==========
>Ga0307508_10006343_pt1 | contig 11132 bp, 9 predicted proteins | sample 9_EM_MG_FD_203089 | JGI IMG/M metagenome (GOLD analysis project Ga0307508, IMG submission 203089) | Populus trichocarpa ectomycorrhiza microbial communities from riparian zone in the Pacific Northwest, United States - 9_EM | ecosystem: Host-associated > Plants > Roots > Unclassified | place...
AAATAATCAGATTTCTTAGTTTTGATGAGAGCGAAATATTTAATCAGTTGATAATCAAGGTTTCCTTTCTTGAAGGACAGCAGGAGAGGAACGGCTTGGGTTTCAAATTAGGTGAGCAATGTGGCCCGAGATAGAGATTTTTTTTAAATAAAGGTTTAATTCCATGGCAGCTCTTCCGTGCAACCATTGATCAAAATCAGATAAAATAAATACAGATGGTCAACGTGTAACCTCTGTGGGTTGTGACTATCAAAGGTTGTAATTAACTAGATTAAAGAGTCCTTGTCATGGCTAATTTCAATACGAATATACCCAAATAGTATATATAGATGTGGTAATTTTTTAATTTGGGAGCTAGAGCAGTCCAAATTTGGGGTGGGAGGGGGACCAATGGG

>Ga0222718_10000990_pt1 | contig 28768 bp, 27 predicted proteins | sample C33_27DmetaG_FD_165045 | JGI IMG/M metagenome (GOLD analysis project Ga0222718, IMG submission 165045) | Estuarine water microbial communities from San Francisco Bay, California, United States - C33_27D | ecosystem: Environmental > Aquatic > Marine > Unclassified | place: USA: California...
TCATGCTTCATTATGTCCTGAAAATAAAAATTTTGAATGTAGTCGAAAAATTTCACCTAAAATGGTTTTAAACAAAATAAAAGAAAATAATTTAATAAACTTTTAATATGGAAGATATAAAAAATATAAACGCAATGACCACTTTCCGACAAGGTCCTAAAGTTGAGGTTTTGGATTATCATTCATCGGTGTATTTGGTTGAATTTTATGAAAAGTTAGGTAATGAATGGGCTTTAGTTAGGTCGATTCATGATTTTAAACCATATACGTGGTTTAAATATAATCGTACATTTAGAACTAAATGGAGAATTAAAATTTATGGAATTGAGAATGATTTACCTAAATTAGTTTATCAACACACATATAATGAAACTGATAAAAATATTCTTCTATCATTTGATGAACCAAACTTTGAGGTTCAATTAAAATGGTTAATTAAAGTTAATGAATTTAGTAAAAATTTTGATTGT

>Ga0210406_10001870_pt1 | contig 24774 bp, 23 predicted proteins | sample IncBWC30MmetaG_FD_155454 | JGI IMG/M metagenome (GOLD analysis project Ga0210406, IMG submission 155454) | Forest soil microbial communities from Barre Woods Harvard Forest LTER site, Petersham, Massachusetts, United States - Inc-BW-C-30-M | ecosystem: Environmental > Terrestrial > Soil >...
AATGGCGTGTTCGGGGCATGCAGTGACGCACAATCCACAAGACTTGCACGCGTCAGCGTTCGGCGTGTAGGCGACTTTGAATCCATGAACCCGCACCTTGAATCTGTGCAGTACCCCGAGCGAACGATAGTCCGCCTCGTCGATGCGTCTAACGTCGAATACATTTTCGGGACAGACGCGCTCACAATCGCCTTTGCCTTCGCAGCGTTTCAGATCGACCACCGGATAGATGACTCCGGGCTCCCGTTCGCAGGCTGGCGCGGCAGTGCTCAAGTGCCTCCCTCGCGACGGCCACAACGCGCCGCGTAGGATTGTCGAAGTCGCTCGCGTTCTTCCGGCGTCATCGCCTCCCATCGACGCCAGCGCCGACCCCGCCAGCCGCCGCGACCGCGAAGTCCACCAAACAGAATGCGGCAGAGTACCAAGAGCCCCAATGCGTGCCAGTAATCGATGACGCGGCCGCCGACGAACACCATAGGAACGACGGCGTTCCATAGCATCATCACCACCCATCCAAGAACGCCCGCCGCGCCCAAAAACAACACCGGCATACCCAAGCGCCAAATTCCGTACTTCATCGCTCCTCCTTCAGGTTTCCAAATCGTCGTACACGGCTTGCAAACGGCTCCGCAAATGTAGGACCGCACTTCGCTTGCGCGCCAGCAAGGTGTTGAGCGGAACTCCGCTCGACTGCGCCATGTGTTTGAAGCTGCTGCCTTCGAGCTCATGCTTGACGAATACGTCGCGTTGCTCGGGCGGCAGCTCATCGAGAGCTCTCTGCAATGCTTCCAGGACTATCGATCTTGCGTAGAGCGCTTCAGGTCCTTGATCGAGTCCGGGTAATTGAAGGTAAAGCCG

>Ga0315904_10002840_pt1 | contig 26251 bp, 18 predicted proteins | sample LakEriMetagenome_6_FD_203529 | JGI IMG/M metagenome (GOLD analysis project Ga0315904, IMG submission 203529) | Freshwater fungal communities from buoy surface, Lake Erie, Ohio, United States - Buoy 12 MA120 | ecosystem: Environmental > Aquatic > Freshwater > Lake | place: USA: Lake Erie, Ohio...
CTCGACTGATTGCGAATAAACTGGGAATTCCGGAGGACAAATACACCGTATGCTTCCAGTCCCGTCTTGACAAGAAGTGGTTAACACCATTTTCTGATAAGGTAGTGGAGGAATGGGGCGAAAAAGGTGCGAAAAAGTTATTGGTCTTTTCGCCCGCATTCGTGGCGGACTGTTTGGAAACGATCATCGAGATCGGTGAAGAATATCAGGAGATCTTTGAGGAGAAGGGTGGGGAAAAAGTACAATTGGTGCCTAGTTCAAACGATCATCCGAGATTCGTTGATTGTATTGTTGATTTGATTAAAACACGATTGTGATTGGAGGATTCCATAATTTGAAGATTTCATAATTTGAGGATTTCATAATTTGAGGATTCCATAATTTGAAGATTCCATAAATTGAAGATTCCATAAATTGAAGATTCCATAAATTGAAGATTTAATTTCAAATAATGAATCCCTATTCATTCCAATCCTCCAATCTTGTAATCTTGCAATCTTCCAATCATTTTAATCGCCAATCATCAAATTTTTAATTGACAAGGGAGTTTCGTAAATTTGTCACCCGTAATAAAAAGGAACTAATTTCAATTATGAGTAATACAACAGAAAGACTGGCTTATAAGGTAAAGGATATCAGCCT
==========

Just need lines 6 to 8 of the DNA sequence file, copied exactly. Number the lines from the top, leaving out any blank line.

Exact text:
AATGGCGTGTTCGGGGCATGCAGTGACGCACAATCCACAAGACTTGCACGCGTCAGCGTTCGGCGTGTAGGCGACTTTGAATCCATGAACCCGCACCTTGAATCTGTGCAGTACCCCGAGCGAACGATAGTCCGCCTCGTCGATGCGTCTAACGTCGAATACATTTTCGGGACAGACGCGCTCACAATCGCCTTTGCCTTCGCAGCGTTTCAGATCGACCACCGGATAGATGACTCCGGGCTCCCGTTCGCAGGCTGGCGCGGCAGTGCTCAAGTGCCTCCCTCGCGACGGCCACAACGCGCCGCGTAGGATTGTCGAAGTCGCTCGCGTTCTTCCGGCGTCATCGCCTCCCATCGACGCCAGCGCCGACCCCGCCAGCCGCCGCGACCGCGAAGTCCACCAAACAGAATGCGGCAGAGTACCAAGAGCCCCAATGCGTGCCAGTAATCGATGACGCGGCCGCCGACGAACACCATAGGAACGACGGCGTTCCATAGCATCATCACCACCCATCCAAGAACGCCCGCCGCGCCCAAAAACAACACCGGCATACCCAAGCGCCAAATTCCGTACTTCATCGCTCCTCCTTCAGGTTTCCAAATCGTCGTACACGGCTTGCAAACGGCTCCGCAAATGTAGGACCGCACTTCGCTTGCGCGCCAGCAAGGTGTTGAGCGGAACTCCGCTCGACTGCGCCATGTGTTTGAAGCTGCTGCCTTCGAGCTCATGCTTGACGAATACGTCGCGTTGCTCGGGCGGCAGCTCATCGAGAGCTCTCTGCAATGCTTCCAGGACTATCGATCTTGCGTAGAGCGCTTCAGGTCCTTGATCGAGTCCGGGTAATTGAAGGTAAAGCCG

>Ga0315904_10002840_pt1 | contig 26251 bp, 18 predicted proteins | sample LakEriMetagenome_6_FD_203529 | JGI IMG/M metagenome (GOLD analysis project Ga0315904, IMG submission 203529) | Freshwater fungal communities from buoy surface, Lake Erie, Ohio, United States - Buoy 12 MA120 | ecosystem: Environmental > Aquatic > Freshwater > Lake | place: USA: Lake Erie, Ohio...
CTCGACTGATTGCGAATAAACTGGGAATTCCGGAGGACAAATACACCGTATGCTTCCAGTCCCGTCTTGACAAGAAGTGGTTAACACCATTTTCTGATAAGGTAGTGGAGGAATGGGGCGAAAAAGGTGCGAAAAAGTTATTGGTCTTTTCGCCCGCATTCGTGGCGGACTGTTTGGAAACGATCATCGAGATCGGTGAAGAATATCAGGAGATCTTTGAGGAGAAGGGTGGGGAAAAAGTACAATTGGTGCCTAGTTCAAACGATCATCCGAGATTCGTTGATTGTATTGTTGATTTGATTAAAACACGATTGTGATTGGAGGATTCCATAATTTGAAGATTTCATAATTTGAGGATTTCATAATTTGAGGATTCCATAATTTGAAGATTCCATAAATTGAAGATTCCATAAATTGAAGATTCCATAAATTGAAGATTTAATTTCAAATAATGAATCCCTATTCATTCCAATCCTCCAATCTTGTAATCTTGCAATCTTCCAATCATTTTAATCGCCAATCATCAAATTTTTAATTGACAAGGGAGTTTCGTAAATTTGTCACCCGTAATAAAAAGGAACTAATTTCAATTATGAGTAATACAACAGAAAGACTGGCTTATAAGGTAAAGGATATCAGCCT